Combining solar with orchards is “undoubtedly a good idea” – particularly for orchardists, continued Willockx. This comes down to the trellising method of orchard plantation itself, which utilizes the shade provided by the solar panels to protect fruits from excessive irradiance, while also allowing the trees to grow taller. Less water is also required due to reduced transpiration. This is particularly useful in Israel, where the sunny weather is excellent for solar energy nearly all year long, said Noyman. “Unfortunately, we cannot escape global warming, and days of extreme heat waves and lack of precipitation take a toll on farmers,” he added. The ability of agrivoltaic methods to create micro-climates, therefore, becomes particularly important.
According to Noyman, the biggest challenges to orchardvoltaics are on the “voltaics” side. “We do not see a big difference between an integrated plantation and any other solar project,” he said, adding that the barriers of connecting to a network and finding PPAs are the same barriers that exist in this model as well. “The challenges of a large-scale rollout include a connection to an overhead powerline, as well as a sub-station.” These are, of course, the challenges faced by any large-scale solar project, but not all of them can bear fruit before they start to generate energy.
There may be other challenges too, said Willockx. For instance, orchards are perennial crops, and it may not be that the effects of shading on yield will be visible for several years. Moreover, and this is a challenge faced by agrivoltaics generally, the balance between the crop and the solar is often not the most financially optimal. That challenge is, of course, strongly dependent on the country and indeed the crop. Given a highly irradiated country and a strong crop demand, financial optimization should not be a major issue.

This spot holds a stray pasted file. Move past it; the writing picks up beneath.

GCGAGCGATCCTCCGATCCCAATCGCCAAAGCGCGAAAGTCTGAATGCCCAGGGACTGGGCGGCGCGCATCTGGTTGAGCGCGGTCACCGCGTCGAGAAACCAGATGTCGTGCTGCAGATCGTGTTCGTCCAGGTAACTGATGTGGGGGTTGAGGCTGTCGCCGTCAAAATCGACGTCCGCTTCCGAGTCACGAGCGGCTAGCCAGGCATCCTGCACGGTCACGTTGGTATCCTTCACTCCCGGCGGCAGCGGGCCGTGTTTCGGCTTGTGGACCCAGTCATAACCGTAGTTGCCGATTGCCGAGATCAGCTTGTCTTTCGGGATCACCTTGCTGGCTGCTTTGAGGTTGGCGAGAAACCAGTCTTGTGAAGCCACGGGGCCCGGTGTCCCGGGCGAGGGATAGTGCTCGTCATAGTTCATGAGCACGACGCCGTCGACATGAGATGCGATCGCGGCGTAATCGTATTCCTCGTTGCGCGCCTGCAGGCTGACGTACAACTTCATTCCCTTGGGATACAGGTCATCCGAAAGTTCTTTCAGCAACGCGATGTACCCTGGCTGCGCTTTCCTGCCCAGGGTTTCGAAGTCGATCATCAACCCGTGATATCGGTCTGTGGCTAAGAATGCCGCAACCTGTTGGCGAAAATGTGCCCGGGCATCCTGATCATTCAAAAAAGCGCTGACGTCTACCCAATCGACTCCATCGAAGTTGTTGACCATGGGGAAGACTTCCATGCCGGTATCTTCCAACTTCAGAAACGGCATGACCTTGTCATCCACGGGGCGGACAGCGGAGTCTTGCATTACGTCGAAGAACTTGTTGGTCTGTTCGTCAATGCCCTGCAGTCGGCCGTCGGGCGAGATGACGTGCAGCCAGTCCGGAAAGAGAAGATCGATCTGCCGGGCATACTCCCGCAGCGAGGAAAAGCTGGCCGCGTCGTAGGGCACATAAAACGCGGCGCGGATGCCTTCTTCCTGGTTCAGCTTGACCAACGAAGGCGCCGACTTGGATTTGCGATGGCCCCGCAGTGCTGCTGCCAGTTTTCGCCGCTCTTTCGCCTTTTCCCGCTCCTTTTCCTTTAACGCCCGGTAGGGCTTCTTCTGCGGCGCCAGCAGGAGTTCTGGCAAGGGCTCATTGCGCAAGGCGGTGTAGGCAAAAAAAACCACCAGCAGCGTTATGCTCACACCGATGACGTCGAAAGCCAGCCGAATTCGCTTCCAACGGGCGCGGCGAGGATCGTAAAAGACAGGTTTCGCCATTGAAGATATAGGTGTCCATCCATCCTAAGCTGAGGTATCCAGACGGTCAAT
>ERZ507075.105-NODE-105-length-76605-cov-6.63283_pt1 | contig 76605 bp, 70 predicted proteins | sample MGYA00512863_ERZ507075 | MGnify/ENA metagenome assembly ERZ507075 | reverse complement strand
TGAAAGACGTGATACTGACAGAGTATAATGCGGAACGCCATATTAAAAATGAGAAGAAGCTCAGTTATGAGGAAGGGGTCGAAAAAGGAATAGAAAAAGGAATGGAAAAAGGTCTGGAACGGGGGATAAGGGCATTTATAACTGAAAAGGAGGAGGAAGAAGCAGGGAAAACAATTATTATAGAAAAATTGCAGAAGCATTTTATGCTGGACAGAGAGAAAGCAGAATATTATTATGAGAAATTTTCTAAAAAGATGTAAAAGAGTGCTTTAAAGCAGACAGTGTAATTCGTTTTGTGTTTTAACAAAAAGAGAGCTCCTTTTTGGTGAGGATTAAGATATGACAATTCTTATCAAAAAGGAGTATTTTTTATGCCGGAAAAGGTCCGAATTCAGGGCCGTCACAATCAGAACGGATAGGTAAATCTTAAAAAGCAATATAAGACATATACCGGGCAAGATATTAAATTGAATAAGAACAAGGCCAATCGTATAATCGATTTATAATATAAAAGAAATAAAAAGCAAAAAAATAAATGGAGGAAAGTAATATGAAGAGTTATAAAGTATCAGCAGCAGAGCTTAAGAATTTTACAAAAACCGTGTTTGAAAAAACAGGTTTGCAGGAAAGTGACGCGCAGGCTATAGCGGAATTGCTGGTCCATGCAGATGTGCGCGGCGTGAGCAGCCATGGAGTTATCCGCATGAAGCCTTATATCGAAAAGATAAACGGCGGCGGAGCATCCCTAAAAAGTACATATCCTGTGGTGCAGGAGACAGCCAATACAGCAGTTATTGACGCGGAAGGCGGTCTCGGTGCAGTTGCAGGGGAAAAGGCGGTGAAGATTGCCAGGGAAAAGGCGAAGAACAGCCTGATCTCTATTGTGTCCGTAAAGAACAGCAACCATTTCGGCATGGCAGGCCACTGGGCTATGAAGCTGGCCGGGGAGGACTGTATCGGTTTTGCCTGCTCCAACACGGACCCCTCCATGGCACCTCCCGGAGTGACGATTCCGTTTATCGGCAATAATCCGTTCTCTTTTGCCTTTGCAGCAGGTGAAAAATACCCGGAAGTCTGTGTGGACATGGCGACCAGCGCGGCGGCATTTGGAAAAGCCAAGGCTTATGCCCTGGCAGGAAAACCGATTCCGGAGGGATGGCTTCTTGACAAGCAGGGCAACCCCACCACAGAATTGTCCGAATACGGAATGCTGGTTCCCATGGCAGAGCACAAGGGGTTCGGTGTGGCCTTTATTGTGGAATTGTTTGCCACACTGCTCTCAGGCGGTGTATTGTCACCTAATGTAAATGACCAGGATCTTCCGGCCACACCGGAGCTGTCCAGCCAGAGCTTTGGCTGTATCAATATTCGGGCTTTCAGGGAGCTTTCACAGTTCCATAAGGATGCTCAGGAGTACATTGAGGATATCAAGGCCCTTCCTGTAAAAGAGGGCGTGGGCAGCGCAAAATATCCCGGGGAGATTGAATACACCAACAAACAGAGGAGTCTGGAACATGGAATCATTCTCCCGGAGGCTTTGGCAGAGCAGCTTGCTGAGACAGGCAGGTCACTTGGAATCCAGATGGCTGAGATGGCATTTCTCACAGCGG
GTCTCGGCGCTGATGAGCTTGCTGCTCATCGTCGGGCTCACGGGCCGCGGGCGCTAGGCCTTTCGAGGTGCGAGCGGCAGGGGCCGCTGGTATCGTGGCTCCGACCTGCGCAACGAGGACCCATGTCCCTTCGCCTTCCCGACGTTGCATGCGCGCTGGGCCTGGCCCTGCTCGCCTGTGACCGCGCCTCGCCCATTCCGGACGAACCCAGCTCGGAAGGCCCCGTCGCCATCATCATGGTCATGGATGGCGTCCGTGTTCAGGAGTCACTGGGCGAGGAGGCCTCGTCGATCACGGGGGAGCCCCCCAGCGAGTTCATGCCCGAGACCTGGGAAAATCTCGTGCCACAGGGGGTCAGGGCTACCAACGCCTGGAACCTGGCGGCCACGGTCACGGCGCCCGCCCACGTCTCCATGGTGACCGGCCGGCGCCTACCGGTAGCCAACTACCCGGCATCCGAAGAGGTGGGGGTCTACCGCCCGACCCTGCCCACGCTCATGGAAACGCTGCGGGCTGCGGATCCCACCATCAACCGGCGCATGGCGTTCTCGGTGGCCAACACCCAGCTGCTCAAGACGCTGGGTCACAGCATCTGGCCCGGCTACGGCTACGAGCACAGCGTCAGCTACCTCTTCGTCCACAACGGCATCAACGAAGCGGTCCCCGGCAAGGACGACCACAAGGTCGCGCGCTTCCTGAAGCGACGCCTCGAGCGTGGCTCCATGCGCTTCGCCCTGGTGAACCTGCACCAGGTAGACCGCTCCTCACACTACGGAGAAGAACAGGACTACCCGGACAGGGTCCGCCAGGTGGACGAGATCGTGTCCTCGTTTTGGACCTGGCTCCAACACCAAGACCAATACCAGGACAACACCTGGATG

The benefits of orchardvoltaics seem particularly suited to semiarid regions like Israel. In a 2019 paper in Nature titled “Agrivoltaics provide mutual benefits across the food–energy–water nexus in drylands,” University of Arizona researchers found that a changing climate has semi-arid regions increasingly seeking resilience strategies to manage expanding populations and the concordant demands for food and energy.
Another example is Kenya, a country which has seen its avocado industry boom in recent years. It has become the world’s third-largest producer. Mulubrhan Amare, a research fellow at the International Food Policy Research Institute (IFPRI), said Kenya is still only exporting 10% of its total avocado production, 70% of which is produced by small-scale independent growers. Research conducted by the University of Sheffield in East Africa concluded that “Shade from PV panels reduces evapotranspiration – alleviating water stresses limiting crop growth – while powered equipment such as refrigeration can reduce post-harvest yield loss.”
“We see the biggest potential in avocado, due to its high compatibility to the model, the ability to implement it in large areas, and because of the high profitability and increasing demand,” said Noyman. However, he was quick to add that the list of suitable crops also includes lychees, plums, kiwis, passionfruit, mango, and edible grapes.
“Our business model is very attractive to farmers, and enables them to enhance their profitability, and that is why we do not encounter any setbacks from the farmers’ side,” Noyman continued. Willockx concurred: “If the shade gives an added value to the farmer (reduced need for irrigation water) without losing too much on the avocado weight and quality, I think that they will definitely look to agrivoltaics.”
Brett Heather, chief operating and technical officer at Alterra, a company that develops and manages agricultural land –including a planned 300-hectare avocado farm in Pemberton, Western Australia –told pv magazine that solar energy aligns well with the supply and demand needs of an avocado orchard. “Good business principles lead to good environmental outcomes,” Heather said.
At the moment, Alterra is only considering solar to power irrigation, not as an integrated system with the orchard itself. However, Heather noted that even in Australia, where land is not in short supply – the country is 353 times larger than Israel – “high-quality land assets in premium regions are hard to come by, and installing solar panels is going to impact the plantable area and yields at a development.”